Toggle Main Menu Toggle Search

Open Access padlockePrints

Design and implementation of user-managed access framework for web 2.0 applications

Lookup NU author(s): Maciej Machulak, Professor Aad van Moorsel


Full text for this publication is not currently held within this repository. Alternative links are provided below where available.


Web 2.0 applications allow individuals to manage their content online and to share it with other users and services on the Web. Such sharing requires access control to be put in place. Existing access control solutions, however, are unsatisfactory as they do not offer the functionality that users need in the open and user-driven Web environment. Additionally, such solutions are often custom-built and require substantial development effort, or use existing frameworks that provide benefits to developers only. New proposals such as User-Managed Access (UMA) show a promising solution to authorization for Web 2.0 applications. UMA puts the end user in charge of assigning access rights to Web resources. It allows users to share data more selectively using centralized authorization systems which make access decisions based on user instructions. In this paper, we present the UMA/j framework which implements the UMA protocol and allows users of Web applications to use their preferred authorization mechanisms. It also supports developers in building access control for their Web 2.0 applications by providing ready-to-use components that can be integrated with minimum effort. © 2010 ACM.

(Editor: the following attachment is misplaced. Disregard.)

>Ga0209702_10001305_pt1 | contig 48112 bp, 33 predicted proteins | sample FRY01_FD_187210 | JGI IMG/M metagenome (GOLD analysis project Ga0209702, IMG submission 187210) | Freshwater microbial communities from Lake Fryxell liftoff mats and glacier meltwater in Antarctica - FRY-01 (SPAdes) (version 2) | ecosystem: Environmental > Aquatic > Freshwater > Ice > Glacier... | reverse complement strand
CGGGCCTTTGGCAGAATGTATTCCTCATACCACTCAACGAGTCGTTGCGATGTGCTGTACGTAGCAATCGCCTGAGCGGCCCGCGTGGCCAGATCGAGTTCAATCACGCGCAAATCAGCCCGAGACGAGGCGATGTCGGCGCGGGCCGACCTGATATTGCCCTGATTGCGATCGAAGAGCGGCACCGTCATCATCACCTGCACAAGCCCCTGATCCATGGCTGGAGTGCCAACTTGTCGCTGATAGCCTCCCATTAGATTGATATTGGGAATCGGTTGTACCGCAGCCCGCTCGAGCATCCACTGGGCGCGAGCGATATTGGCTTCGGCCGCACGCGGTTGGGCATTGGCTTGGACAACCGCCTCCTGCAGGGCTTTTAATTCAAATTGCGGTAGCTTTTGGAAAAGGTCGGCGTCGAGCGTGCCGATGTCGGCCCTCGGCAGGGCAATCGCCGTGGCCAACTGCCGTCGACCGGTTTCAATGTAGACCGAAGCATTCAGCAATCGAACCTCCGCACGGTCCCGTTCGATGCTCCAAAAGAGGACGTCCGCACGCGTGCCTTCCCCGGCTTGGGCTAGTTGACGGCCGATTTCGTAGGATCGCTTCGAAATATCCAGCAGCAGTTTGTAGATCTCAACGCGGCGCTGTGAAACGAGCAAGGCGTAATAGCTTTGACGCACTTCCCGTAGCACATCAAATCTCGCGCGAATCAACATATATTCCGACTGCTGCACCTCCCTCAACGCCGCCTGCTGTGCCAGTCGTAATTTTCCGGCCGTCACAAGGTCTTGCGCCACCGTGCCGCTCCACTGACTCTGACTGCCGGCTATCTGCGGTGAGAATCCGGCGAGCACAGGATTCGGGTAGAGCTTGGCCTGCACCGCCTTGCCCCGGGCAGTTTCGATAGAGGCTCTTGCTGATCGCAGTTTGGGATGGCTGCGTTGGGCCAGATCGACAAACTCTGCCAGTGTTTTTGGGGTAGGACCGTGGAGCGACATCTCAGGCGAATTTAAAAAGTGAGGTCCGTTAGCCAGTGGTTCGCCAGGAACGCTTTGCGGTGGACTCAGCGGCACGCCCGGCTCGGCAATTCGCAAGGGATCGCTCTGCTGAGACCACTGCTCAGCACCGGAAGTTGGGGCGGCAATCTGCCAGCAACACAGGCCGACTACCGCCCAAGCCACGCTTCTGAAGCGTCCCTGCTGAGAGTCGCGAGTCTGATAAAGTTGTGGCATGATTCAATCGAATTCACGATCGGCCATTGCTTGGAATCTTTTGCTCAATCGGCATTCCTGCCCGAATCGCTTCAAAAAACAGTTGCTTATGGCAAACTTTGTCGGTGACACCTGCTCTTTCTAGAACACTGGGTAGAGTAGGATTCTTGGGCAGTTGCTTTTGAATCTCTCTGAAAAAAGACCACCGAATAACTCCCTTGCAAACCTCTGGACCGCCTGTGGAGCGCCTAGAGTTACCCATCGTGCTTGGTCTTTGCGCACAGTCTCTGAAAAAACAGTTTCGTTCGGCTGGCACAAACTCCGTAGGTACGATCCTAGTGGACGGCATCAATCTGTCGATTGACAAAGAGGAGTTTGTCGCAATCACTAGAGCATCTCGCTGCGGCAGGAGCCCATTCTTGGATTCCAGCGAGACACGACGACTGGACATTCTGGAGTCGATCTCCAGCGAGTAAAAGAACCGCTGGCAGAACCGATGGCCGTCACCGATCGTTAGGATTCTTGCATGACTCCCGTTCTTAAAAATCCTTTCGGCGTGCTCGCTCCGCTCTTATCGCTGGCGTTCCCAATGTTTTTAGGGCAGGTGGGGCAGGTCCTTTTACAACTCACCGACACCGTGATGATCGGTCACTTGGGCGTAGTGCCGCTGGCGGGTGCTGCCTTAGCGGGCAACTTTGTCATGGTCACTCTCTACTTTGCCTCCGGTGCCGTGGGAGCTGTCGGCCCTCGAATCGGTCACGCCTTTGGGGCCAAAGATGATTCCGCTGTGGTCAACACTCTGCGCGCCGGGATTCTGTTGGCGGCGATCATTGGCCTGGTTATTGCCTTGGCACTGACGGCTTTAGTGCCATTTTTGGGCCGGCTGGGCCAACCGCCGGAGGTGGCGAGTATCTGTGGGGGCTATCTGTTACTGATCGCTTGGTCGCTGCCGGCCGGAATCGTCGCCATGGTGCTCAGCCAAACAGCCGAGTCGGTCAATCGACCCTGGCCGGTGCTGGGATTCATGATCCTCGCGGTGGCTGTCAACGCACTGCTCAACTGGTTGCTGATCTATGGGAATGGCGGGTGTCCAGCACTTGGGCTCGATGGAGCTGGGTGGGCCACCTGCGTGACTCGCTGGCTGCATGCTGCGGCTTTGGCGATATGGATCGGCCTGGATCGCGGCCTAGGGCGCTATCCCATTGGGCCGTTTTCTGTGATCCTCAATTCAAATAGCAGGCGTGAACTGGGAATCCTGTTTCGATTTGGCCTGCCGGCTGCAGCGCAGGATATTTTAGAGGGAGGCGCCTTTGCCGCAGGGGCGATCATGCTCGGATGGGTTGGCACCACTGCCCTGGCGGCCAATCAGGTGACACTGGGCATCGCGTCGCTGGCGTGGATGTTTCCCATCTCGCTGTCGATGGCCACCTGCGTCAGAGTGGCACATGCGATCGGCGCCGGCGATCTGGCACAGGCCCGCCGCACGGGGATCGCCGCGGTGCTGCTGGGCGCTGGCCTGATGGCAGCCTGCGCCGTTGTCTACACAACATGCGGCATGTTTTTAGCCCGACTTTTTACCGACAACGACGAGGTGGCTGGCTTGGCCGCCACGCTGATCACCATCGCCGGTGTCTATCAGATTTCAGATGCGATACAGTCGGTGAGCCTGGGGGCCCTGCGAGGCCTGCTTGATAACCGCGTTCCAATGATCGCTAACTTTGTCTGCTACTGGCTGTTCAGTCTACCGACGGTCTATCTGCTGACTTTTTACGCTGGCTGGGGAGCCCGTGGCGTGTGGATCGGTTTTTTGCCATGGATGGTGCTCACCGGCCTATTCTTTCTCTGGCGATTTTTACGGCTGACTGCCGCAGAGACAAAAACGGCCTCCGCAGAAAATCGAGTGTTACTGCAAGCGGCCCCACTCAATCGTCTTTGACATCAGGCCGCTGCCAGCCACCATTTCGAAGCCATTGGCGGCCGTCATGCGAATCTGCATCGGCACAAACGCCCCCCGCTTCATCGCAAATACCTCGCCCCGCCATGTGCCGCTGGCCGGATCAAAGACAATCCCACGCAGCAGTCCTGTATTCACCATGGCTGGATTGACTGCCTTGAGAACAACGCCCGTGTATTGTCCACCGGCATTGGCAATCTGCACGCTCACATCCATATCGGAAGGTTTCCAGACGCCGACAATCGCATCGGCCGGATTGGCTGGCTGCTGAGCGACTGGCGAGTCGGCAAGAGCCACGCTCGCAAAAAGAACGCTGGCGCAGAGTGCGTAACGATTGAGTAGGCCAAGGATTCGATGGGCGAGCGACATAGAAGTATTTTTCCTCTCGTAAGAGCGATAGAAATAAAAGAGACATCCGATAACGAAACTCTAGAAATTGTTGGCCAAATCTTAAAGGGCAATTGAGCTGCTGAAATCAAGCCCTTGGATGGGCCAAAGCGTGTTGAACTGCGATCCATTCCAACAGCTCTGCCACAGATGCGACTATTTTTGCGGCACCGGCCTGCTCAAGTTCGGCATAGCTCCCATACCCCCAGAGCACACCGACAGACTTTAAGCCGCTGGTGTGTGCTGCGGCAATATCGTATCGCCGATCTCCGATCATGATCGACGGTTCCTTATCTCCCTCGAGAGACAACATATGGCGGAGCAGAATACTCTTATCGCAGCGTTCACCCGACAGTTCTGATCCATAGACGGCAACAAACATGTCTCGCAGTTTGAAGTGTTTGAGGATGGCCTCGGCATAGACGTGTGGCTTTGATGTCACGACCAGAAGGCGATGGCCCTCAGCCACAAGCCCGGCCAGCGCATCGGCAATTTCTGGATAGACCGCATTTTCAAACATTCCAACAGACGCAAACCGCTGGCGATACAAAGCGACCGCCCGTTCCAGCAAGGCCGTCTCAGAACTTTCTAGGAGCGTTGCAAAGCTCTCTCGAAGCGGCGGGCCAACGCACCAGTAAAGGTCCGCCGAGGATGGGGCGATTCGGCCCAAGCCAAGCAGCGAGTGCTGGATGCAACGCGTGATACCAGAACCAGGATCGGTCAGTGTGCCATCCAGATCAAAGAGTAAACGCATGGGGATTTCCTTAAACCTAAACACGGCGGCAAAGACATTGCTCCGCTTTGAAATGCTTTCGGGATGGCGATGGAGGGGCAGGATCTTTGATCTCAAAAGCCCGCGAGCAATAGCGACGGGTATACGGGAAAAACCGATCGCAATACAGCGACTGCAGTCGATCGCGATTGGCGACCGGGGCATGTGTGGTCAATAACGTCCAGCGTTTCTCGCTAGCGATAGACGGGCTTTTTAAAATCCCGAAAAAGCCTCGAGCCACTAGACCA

Publication metadata

Author(s): MacHulak M, Moreń Ł, Van Moorsel A

Publication type: Conference Proceedings (inc. Abstract)

Publication status: Published

Conference Name: Proceedings of the 5th Workshop on Middleware for Service Oriented Computing, MW4SOC 2010, Held at the ACM/IFIP/USENIX International Middleware Conference

Year of Conference: 2010

Pages: 1-6

Publisher: ACM Press


DOI: 10.1145/1890912.1890913

Library holdings: Search Newcastle University Library for this item

ISBN: 9781450304528